The decision that the court is weighing is whether the federal government can subsidize those who acquired their plans through federal exchanges. The law is specific in that subsidies can only be awarded in exchanges that have been “established by the state.”
If the court rules that subsidies cannot be offered in the states, suddenly millions enrolled in the Affordable Care Act (ACA) will have to foot the entire bill for their insurance – not altogether a welcome prospect for many enrollees.
However, regardless of the decision, the impact of ACA has already created significant changes and challenges for the staffing industry.
What if the court favors ACA?
A favorable ruling for ACA in its current form is only good for business for the certainty it will now provide for planning. There are still many areas of the law which are very problematic and concerning.
The new 1094 and 1095 forms remain complex and companies will struggle to incorporate required data into their technologies for compliance by January 2016. And, while it is understood that the IRS will show grace for those who extend good faith efforts to comply with the new requirements, there is very little from the IRS regarding assistance.
Additionally, the grandfathered minimum value plans (MVP) are only good through 2016. The new Bronze plans are presently being built; yet, the cost of these plans remain very high and deductibles even higher.
Furthermore, there is some speculation regarding premiums for 2016. For some, increases well over 100% are expected.
What if the court strikes down federal subsidies?
On the other hand, should the court declare that these subsidies are indeed a violation of state’s rights, there is little doubt that major changes are in store for how health care operates in the USA, further adding complexity and confusion to the business community.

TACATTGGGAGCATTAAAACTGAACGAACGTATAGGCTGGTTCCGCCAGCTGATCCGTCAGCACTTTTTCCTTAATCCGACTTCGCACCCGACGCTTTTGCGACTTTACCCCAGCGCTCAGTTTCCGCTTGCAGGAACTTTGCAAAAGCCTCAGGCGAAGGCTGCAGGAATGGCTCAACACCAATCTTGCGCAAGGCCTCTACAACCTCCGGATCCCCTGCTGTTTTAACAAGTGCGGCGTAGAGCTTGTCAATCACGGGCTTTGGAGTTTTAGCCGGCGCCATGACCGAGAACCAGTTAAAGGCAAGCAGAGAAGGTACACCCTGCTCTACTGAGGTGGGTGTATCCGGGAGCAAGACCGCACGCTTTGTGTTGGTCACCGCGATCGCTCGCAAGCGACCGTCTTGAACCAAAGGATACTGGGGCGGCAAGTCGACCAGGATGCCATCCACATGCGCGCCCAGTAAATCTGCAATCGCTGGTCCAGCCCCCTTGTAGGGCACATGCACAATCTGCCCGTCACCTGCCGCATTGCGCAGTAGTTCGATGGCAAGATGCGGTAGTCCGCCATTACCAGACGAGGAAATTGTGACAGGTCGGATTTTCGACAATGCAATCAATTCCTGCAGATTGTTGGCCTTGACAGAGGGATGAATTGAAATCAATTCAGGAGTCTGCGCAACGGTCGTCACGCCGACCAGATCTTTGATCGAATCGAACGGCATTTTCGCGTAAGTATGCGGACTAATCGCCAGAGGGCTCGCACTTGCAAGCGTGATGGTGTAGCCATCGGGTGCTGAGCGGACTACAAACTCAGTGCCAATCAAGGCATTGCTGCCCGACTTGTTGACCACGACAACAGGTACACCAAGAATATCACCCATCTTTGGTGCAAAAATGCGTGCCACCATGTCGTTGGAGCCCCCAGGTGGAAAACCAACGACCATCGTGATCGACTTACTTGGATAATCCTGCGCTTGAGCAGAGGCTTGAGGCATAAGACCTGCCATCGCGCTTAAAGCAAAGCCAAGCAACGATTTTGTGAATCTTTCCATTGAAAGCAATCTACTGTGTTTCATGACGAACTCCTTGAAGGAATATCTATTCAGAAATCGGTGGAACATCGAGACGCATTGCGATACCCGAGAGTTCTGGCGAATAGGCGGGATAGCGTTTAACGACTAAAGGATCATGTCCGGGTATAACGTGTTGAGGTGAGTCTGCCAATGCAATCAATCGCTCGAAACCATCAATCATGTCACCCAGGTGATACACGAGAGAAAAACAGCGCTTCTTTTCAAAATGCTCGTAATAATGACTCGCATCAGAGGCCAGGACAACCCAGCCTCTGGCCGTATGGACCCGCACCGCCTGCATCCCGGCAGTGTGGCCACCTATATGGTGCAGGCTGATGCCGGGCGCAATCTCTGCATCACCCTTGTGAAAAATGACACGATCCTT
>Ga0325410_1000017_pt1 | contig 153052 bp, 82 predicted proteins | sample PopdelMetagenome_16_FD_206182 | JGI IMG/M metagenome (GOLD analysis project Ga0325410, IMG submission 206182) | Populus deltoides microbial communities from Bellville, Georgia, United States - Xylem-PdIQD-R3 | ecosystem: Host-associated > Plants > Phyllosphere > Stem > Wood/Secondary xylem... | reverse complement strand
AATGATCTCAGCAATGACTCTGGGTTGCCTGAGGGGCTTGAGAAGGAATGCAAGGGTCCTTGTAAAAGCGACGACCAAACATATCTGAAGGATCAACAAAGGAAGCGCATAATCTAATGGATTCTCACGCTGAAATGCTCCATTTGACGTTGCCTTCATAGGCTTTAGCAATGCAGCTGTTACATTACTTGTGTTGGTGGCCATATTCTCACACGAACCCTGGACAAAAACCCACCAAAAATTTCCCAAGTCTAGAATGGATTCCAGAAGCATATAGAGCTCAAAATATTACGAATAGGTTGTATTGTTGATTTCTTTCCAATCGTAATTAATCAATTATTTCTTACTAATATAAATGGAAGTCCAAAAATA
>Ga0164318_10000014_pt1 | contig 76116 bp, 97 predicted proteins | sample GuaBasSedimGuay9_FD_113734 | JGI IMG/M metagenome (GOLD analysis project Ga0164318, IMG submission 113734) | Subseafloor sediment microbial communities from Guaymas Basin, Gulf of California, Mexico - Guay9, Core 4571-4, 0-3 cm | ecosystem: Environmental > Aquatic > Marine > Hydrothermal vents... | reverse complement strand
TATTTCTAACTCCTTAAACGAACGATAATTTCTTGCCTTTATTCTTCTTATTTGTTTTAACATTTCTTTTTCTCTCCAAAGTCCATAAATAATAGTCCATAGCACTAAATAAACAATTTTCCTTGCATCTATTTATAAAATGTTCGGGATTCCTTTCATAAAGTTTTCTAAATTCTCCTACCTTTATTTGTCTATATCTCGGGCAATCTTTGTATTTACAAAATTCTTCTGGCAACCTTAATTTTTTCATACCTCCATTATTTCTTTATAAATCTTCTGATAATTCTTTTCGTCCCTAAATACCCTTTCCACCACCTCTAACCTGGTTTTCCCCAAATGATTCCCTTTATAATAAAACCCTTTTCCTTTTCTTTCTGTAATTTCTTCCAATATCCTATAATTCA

As mentioned above, businesses have been working hard to adjust to the new 1094 and 1095 forms requirements, spending millions of dollars for compliance. Should SCOTUS rule against the federal government, businesses will have spent this money to comply only to find out that filing will no longer be necessary. Perhaps this is a Hobson’s Choice, but it is certainly a lesson learned regarding passing bills just to “find out what’s in them.”
And there are more questions:
- What will become of the individual mandate? The employer mandate?
- How quickly can Congress move forward on modifications to ‘new’ health care laws so that business can also move forward?
Regardless of either decision, Congress must step to the plate and enact some practical solutions that would assist the country’s employers.
Some ideas are:
- Move from the 30 hour week to a 40 hour week. This provides clarity as to full time v. part time employees and would help eliminate any “gaming of the system” by employers (cutting hours) to avoid ACA
- Simplify the filing process. The current 1094/1095 filing requirements are very complex. And, many payroll/employment software tracking systems are not ready to handle the reporting requirements.
- Tort reform. This has been called-on for years, but doing so should eliminate some of the meaningless law suits regarding health care providers; thus, lowering malpractice insurance thus lowering costs of health care.
- Lower the participation rates. Most fully-insured plans have minimum participation clauses thus eliminating plans from consideration. This makes finding plan coverage almost impossible for staffing, retail, hospitality, and restaurants.
- Allow insurance companies to sell across state lines. This increases competition and, thus, lowers premium costs.
These very basic and manageable proposals that would not only benefit our health care system, but would certainly provide some reprieve for the businesses that are working every day to not only comply but offer real coverage to those who want to participate.
The Constitution Still Applies
In following this case, it’s clear that a lot of focus has been on the human element pending the outcome of the decision; but it is important to remember that our country has checks and balances for a reason.
It is not the job of the Supreme Court to fix this law for Congress, that responsibility remains with our representatives. If the Supreme Court acts in a legislative fashion it is far more dangerous then the justices demanding our representatives do their jobs.
The bottom-line? There are practical things Congress can and should do regardless of the court’s decision. It’s a question of will.